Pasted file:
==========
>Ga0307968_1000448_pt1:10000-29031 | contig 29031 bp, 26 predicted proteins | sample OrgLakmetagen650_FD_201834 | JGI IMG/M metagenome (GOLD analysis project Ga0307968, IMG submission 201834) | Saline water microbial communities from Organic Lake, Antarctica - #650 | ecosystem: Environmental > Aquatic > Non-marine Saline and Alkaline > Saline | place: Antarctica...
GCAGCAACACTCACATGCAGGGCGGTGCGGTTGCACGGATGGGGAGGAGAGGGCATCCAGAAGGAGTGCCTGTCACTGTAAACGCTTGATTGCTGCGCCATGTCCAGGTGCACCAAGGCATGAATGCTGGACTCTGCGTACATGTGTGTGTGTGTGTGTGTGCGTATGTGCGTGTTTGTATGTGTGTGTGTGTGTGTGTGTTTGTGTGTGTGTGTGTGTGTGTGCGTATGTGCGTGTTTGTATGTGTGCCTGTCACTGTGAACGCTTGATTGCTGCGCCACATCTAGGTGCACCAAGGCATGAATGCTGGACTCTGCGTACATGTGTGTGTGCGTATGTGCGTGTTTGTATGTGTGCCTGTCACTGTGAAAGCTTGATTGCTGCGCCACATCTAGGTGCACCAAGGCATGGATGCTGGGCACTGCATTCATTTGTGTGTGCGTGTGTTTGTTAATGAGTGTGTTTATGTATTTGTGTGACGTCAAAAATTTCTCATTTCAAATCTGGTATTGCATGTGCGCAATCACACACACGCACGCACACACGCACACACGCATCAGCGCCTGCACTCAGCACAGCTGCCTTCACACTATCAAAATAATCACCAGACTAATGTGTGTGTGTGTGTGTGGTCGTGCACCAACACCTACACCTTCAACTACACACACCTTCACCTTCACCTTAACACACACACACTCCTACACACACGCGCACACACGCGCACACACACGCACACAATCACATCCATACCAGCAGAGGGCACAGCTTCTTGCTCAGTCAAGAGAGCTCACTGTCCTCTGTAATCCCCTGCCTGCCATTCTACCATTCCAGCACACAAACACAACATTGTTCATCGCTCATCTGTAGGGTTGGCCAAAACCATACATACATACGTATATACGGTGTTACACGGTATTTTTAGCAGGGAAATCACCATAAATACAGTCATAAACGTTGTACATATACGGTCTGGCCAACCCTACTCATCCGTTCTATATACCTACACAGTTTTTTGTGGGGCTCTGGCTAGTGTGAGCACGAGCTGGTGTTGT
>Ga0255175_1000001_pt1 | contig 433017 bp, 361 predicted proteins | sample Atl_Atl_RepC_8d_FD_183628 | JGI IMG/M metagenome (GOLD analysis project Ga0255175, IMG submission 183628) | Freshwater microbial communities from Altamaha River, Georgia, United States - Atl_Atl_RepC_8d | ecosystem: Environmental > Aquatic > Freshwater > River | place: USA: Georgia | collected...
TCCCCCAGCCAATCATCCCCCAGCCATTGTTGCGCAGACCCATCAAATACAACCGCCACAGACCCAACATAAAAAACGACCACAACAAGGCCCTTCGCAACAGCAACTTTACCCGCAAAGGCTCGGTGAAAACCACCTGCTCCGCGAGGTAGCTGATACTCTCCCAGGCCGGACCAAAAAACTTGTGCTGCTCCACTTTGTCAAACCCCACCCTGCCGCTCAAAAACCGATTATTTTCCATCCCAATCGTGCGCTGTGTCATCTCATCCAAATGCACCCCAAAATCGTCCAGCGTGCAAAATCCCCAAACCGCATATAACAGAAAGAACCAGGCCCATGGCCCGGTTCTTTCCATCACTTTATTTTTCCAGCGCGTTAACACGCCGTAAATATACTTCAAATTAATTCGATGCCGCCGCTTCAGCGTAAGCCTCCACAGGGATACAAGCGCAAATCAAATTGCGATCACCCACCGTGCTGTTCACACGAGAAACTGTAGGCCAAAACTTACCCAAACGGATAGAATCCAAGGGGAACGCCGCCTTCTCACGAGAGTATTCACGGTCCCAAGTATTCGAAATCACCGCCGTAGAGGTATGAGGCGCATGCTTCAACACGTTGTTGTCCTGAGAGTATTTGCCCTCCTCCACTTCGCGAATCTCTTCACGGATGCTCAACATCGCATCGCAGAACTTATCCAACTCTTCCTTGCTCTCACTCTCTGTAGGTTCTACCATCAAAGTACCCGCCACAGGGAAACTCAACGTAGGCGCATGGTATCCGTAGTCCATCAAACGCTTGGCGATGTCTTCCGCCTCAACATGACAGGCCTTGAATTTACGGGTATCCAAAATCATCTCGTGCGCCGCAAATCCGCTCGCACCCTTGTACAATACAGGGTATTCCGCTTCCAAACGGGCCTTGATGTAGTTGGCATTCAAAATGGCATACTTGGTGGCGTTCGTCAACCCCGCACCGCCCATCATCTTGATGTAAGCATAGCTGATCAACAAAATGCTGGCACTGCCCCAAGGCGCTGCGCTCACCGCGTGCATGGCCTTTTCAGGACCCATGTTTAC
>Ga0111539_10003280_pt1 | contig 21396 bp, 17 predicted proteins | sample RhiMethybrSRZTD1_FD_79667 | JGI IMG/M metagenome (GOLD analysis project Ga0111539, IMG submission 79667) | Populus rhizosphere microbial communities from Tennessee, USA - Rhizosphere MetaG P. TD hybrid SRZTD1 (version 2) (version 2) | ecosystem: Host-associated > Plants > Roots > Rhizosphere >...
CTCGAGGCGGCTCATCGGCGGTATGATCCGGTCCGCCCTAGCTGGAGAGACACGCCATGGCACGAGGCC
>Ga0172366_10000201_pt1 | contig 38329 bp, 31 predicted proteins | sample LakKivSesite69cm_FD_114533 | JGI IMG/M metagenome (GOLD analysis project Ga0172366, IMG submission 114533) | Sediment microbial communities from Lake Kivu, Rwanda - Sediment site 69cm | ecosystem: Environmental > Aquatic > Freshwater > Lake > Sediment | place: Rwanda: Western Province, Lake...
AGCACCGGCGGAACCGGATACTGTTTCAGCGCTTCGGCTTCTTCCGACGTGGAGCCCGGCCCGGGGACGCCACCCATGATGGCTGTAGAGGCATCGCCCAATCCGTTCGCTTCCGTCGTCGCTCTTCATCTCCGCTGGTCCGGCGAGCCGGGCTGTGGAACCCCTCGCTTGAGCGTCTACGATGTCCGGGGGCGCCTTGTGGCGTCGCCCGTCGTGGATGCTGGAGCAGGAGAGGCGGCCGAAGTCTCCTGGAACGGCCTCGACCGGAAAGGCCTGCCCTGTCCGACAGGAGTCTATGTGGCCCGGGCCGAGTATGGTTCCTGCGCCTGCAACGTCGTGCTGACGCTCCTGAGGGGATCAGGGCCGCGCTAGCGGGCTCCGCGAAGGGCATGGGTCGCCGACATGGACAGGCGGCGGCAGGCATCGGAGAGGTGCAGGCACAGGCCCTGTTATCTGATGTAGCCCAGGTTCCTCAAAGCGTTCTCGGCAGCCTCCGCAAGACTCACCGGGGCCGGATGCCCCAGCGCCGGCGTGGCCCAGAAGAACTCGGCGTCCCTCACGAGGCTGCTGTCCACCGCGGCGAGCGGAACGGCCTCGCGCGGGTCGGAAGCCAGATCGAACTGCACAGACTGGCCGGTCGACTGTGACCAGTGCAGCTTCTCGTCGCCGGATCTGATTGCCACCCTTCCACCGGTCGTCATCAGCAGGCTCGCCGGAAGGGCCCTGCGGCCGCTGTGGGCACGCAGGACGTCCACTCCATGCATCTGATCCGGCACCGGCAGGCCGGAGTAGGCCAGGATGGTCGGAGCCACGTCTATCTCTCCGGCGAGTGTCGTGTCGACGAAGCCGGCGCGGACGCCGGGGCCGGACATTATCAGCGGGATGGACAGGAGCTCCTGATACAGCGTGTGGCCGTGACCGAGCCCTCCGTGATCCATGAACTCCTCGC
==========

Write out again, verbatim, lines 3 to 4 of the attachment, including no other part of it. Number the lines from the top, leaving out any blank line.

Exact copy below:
>Ga0255175_1000001_pt1 | contig 433017 bp, 361 predicted proteins | sample Atl_Atl_RepC_8d_FD_183628 | JGI IMG/M metagenome (GOLD analysis project Ga0255175, IMG submission 183628) | Freshwater microbial communities from Altamaha River, Georgia, United States - Atl_Atl_RepC_8d | ecosystem: Environmental > Aquatic > Freshwater > River | place: USA: Georgia | collected...
TCCCCCAGCCAATCATCCCCCAGCCATTGTTGCGCAGACCCATCAAATACAACCGCCACAGACCCAACATAAAAAACGACCACAACAAGGCCCTTCGCAACAGCAACTTTACCCGCAAAGGCTCGGTGAAAACCACCTGCTCCGCGAGGTAGCTGATACTCTCCCAGGCCGGACCAAAAAACTTGTGCTGCTCCACTTTGTCAAACCCCACCCTGCCGCTCAAAAACCGATTATTTTCCATCCCAATCGTGCGCTGTGTCATCTCATCCAAATGCACCCCAAAATCGTCCAGCGTGCAAAATCCCCAAACCGCATATAACAGAAAGAACCAGGCCCATGGCCCGGTTCTTTCCATCACTTTATTTTTCCAGCGCGTTAACACGCCGTAAATATACTTCAAATTAATTCGATGCCGCCGCTTCAGCGTAAGCCTCCACAGGGATACAAGCGCAAATCAAATTGCGATCACCCACCGTGCTGTTCACACGAGAAACTGTAGGCCAAAACTTACCCAAACGGATAGAATCCAAGGGGAACGCCGCCTTCTCACGAGAGTATTCACGGTCCCAAGTATTCGAAATCACCGCCGTAGAGGTATGAGGCGCATGCTTCAACACGTTGTTGTCCTGAGAGTATTTGCCCTCCTCCACTTCGCGAATCTCTTCACGGATGCTCAACATCGCATCGCAGAACTTATCCAACTCTTCCTTGCTCTCACTCTCTGTAGGTTCTACCATCAAAGTACCCGCCACAGGGAAACTCAACGTAGGCGCATGGTATCCGTAGTCCATCAAACGCTTGGCGATGTCTTCCGCCTCAACATGACAGGCCTTGAATTTACGGGTATCCAAAATCATCTCGTGCGCCGCAAATCCGCTCGCACCCTTGTACAATACAGGGTATTCCGCTTCCAAACGGGCCTTGATGTAGTTGGCATTCAAAATGGCATACTTGGTGGCGTTCGTCAACCCCGCACCGCCCATCATCTTGATGTAAGCATAGCTGATCAACAAAATGCTGGCACTGCCCCAAGGCGCTGCGCTCACCGCGTGCATGGCCTTTTCAGGACCCATGTTTAC